Sunday, July 8, 2012

As Promised...A Sneak Peek

Hi Boys and Girls! 
What follows is an excerpt from the first of a series which is still unnamed. This is a first ever sneak peek at an unedited version of the story. Enjoy!
What happens when an African American girl and Asian Indian from two families who function as one, suddenly fall in love?

Excerpt from Latest Project
Wyatt didn't call or text Edy the day he saw her and Hassan kiss. And she didn't expect him to. But what she did expect was for him to show up to school the next day. Or the day after. Or the day after that. So, as each day passed, her irritation with his words slowly eked to worry, until worry was all she had left. After all, a week of missed school was enormous for the boy who never missed a day. 
She texted him, as her fingers resisted even that small measure, even as her mind recalled his blasphemy. But he had no real way of knowing the magnitude of his words, or what betrayal from Hassan would mean. Could he possibly understand the endless way their families were interwoven; the way father and father, mother and mother, children and parents, were connected one to the other? Severing any part of the chain would be devastating, but severing Hassan from Edy was unthinkable. 
Fingers trembling, Edy keyed in four simple characters and waited. 
How long she sat on the edge of her bed, she couldn't know. Outside, winter threatened an early retreat, as uncommitted to its previous bouts of frost as it was to sticking around. Night hung like damp silk, chilled but luring, calling Edy to the windowsill. 
She set down her phone and went to it.
In the sliver of garden visible from her room, Edy watched Rani as she adjusted the tarp over a winterized bed of roses. But there was no need to do so. Rani's prized flowers, cultivated with the help of Edy each year, were as protected from the elements as any threatened blooms in the arboretums of the world. As the flowers she offered up in her daily worship when the seasons allowed, Rani's roses were more than just eye-catching blossoms, they were testament to her religious devotion.
Edy bit her lip. If Rani Pradhan was fiddling in the garden on a January night, then something was bothering her. It was the secret that only Edy knew—gardening equaled penance, gardening made her calm.
Edy glanced behind her, just in time to see Rani's son, Hassan, shift in bed, curling in the warmth of where Edy's body just lay. Soon, he would wake on realizing her absence. It seemed neither could sleep much without the other these days.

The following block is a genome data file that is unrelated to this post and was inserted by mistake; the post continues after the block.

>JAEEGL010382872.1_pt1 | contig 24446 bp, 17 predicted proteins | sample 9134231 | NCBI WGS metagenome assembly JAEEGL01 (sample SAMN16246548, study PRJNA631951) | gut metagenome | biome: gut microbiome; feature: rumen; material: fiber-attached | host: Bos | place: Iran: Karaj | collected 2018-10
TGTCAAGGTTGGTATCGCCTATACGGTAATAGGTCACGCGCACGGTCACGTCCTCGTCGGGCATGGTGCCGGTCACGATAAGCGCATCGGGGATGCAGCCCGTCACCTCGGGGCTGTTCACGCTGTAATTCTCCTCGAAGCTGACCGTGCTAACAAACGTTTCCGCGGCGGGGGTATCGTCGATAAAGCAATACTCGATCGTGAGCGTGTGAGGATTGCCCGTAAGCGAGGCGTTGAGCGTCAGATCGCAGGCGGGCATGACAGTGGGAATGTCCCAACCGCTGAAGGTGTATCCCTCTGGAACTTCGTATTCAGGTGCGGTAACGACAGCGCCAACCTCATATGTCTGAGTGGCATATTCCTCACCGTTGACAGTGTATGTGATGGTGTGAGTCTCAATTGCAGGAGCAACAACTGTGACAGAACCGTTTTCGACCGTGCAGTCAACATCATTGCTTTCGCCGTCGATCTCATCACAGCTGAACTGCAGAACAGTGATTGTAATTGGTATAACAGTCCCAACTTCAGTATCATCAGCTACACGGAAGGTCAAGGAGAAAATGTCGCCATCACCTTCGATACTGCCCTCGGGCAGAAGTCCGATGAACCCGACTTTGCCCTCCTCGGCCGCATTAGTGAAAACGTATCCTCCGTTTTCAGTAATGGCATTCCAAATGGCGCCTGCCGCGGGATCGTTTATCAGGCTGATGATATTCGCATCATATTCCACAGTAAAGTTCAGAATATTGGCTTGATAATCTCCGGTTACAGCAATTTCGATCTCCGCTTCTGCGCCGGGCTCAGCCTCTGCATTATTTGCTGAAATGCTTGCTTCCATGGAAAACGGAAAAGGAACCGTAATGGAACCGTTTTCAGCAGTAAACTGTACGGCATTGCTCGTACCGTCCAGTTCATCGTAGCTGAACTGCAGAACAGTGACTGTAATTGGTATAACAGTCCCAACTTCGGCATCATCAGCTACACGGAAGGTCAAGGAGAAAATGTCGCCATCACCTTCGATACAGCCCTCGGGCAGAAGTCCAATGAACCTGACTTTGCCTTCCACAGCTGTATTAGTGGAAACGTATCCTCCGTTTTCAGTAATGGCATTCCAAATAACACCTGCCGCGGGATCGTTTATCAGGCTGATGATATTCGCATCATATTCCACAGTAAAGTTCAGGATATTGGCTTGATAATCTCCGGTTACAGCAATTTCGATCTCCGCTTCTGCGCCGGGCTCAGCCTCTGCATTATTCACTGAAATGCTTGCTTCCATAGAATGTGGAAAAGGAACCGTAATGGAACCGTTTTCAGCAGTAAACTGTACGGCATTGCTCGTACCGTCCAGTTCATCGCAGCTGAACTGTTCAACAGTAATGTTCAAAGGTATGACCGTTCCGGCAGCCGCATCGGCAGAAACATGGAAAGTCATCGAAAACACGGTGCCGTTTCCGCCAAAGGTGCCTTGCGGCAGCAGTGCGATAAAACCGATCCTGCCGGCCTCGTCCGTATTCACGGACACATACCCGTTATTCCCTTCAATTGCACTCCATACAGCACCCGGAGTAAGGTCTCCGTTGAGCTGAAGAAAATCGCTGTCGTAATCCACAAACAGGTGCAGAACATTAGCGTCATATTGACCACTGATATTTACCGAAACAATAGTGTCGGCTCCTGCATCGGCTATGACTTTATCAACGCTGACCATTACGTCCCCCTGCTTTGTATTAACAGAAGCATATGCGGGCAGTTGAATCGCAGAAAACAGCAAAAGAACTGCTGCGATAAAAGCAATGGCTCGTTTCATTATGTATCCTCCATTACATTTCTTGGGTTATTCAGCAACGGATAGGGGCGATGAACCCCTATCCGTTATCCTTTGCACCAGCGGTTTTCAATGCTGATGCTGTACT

Penance. Once, when they were in middle school, Hassan beat an older boy bloody, ceasing only when the twins peeled him away. Even then, he'd spat on him. The boy's crime? Calling Edy the 'n' word.
Hassan's father thought the boy hadn't been beaten badly enough, and thought it fit that he pay a visit to his father, too. Hassan's mother, on the other hand, banished him to his room, and spent the afternoon praying fervently on behalf of her son, in their tiny family shrine. 
Was that where she headed? To the family shrine at twilight? Was she so desperate to gather a sacrifice, so desperate to be heard by Lord Shiva, that she would prick her thumbs on frozen thorns, grappling for the smallest of offerings? 
What would inspire such desperation? What did she know already?
Edy's gaze lifted to Hassan's bedroom window, directly across from her own. Dark, undoubtedly with the door locked. He slipped in and out that room without inhibition, having established the need for privacy at a much younger age. Such things only worked out with Indian boys, of course, no girl could assert herself in such a manner. 
Briefly, Edy wondered if Rani knew that her son left at night. What did she believe? That Hassan, the jock, traversed the homes of unsuspecting parents, pillaging the beds of daughter throughout Boston? No wonder she ransacked her garden. After all, she couldn't possibly know how close to home he remained, or whose bed he slept in at night. 
She expected that. 
Edy looked at Hassan, face in what she hoped was an expression devoid of all thought. 
“Can't sleep?” He sat up, as she knew he would, unwilling to sleep since she couldn't. 
“I see your mother,” she said. “In the garden.”
Hassan shrugged. “You know how she gets about those flowers. Can't be outdone.”
She stared back at him, wondering how they got that way. How it was that she knew his mother better than him, and he knew her father better than her. 
“What would she say?” Edy said as she took a seat on the windowsill. “About us?”
“Well,” Hassan said, and swung his legs out of the bed. “She would remind me that I'll be marrying a Punjabi girl of her choosing in a few short years. She would tell me to leave you alone.”
Before her now, he brushed hair from eyes. 
“But you already know that,” he said. 

Copyright by Shewanda Pugh
Author of Crimson Footprints
Release Date TBD

Twitter: @ShewandaP

1 comment:

Molly said...

Sounds good! Thanks for sharing!